3D TVs are coming whether we want them to or not. TV makers and content providers aren’t testing the water – they’re jumping head-first and pulling consumers in, too. But like high definition a few years back, early adapters will be forced to pay a high premium and suffer through a format war of sort before it really catches on.
Take a look at Sony’s just-announced 3D lineup: The company announced eight 3D BRAVIA TVs for the Japanese market along with a set of necessary 3D accessories, which will compete against Panasonic and Samsung sets when they all eventually hit the market in the coming months. Nevermind that the US models might be slightly different. Let’s talk about the multiple steps needed to watch 3D content on your brand new 3D TV.
First you have to get a 3D TV. That much is obvious and you’ll have a few options to choose from. Sears is already taking pre-orders for Samsung models and Best Buy is kicking off 3D TV with Panasonic this morning. At this point we really don’t know which brand or model is better, so let’s assume they are all nearly the same and go with the new Sony’s for the sake of moving forward.
So you have your new Sony 3D TV. Good for you. But you might have noticed that your brand new TV didn’t come with 3D glasses. Those cost extra — $140 in Japan. At least they will be available in gray, blue, and pink. But you’re still not done. You’ll need to buy the $60 3D “synchro transmitter” that ensures the glasses stay synced with the TV.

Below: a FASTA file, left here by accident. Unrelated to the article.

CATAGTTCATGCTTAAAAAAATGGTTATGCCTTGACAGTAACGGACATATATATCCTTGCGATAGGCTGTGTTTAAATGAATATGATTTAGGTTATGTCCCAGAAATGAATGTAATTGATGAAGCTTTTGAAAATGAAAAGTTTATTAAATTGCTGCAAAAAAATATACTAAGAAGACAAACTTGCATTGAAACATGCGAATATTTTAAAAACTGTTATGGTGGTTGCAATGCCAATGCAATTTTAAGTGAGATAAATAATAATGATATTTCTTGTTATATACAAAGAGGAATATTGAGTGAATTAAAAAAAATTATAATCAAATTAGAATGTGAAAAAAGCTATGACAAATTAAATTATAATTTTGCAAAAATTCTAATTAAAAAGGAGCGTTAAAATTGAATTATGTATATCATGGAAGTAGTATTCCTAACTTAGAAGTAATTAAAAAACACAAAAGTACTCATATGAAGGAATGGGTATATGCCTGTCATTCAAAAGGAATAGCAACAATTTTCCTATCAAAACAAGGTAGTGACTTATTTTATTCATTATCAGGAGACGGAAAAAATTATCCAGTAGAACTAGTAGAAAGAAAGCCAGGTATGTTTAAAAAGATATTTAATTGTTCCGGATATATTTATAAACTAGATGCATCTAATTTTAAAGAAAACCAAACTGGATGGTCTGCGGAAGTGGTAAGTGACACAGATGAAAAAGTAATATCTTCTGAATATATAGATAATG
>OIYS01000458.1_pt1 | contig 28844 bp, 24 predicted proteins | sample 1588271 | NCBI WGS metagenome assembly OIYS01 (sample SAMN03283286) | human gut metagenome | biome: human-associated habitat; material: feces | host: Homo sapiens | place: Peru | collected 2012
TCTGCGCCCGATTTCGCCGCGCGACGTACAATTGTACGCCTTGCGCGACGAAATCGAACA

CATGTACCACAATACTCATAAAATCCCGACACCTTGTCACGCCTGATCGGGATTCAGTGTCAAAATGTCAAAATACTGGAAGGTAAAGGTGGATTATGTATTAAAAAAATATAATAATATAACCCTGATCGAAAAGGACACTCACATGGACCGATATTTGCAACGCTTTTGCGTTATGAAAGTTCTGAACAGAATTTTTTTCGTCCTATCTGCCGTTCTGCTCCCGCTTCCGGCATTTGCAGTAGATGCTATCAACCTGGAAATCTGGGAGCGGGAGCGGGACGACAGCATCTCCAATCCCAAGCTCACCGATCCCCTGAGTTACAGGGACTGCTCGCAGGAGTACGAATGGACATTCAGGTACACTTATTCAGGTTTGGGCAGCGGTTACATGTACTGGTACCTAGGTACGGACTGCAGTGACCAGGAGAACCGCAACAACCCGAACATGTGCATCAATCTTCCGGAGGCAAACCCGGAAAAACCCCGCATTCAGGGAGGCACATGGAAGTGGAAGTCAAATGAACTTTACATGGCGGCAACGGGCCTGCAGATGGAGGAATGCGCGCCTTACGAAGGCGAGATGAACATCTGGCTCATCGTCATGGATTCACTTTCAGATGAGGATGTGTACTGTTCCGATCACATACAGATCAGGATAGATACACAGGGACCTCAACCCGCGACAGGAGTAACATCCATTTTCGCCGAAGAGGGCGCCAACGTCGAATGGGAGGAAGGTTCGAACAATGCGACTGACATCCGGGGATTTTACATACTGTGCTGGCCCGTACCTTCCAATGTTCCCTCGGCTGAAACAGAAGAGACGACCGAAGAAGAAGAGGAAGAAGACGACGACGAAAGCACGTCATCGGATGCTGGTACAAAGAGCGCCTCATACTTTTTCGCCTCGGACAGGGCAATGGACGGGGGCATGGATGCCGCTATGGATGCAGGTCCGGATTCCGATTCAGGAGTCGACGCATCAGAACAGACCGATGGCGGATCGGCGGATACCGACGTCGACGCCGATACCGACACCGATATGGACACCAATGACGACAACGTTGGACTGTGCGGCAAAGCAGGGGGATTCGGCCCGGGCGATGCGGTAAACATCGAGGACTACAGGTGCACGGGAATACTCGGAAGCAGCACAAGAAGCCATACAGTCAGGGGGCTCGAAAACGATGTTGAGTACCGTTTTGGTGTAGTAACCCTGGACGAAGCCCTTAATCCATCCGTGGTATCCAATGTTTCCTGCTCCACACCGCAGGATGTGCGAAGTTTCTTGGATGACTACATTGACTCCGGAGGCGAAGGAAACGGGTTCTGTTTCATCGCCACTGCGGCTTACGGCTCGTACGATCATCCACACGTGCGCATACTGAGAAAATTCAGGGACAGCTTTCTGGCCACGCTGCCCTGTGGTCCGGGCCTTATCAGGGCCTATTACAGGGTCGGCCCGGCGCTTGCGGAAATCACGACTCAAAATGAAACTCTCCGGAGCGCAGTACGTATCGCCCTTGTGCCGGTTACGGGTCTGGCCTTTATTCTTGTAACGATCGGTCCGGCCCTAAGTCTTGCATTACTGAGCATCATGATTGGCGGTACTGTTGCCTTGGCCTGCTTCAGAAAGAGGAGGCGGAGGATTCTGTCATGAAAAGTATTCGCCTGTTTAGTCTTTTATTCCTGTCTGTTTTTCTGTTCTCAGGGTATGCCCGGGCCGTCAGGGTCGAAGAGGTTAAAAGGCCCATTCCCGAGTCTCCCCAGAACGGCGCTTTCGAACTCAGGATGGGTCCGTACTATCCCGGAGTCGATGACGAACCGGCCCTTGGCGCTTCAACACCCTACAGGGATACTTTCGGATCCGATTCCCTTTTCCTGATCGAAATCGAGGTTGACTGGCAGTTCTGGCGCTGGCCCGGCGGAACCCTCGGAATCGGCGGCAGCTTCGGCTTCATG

But you still can’t watch 3D content because there isn’t any right now. A few 3D Blu-ray movies are scheduled to come out this summer, but you’ll need a special Blu-ray player to watch them. Sony just started sell a few, but they can’t output the 3D content until they receive firmware that’s supposed to be out in a couple of months.
It’s true that ESPN and Discovery announced that they both plan on launching a 3D TV station. ESPN will start broadcasting only special events like the World Cup this summer. Discovery 3D should be on the air sometime in 2011. But it’s up to your cable or satellite provider to get you the station.
This is a hot mess, right? It gets worse, pal.
Let’s say you jump in and spend the cash on a nice Sony 3D setup, complete with the Blu-ray player and pink glasses. Those same 3D glasses will not work on your buddies Samsung 3D TV or with your NVIDIA 3D Vision computer setup. You’re stuck watching the World Cup alone because each brand of 3D TV requires its own 3D glasses.
There is no denying that 3D is here to stay. It’s the only viable option manufacturers have to get consumers to upgrade from their just-purchased HDTV. But it might be wise to sit on the sidelines for the first couple of rounds until the TV makers get some standards hammered out. You just saw Avatar in 3D anyway and soccer is probably just as boring in 3D as it is is in 2D.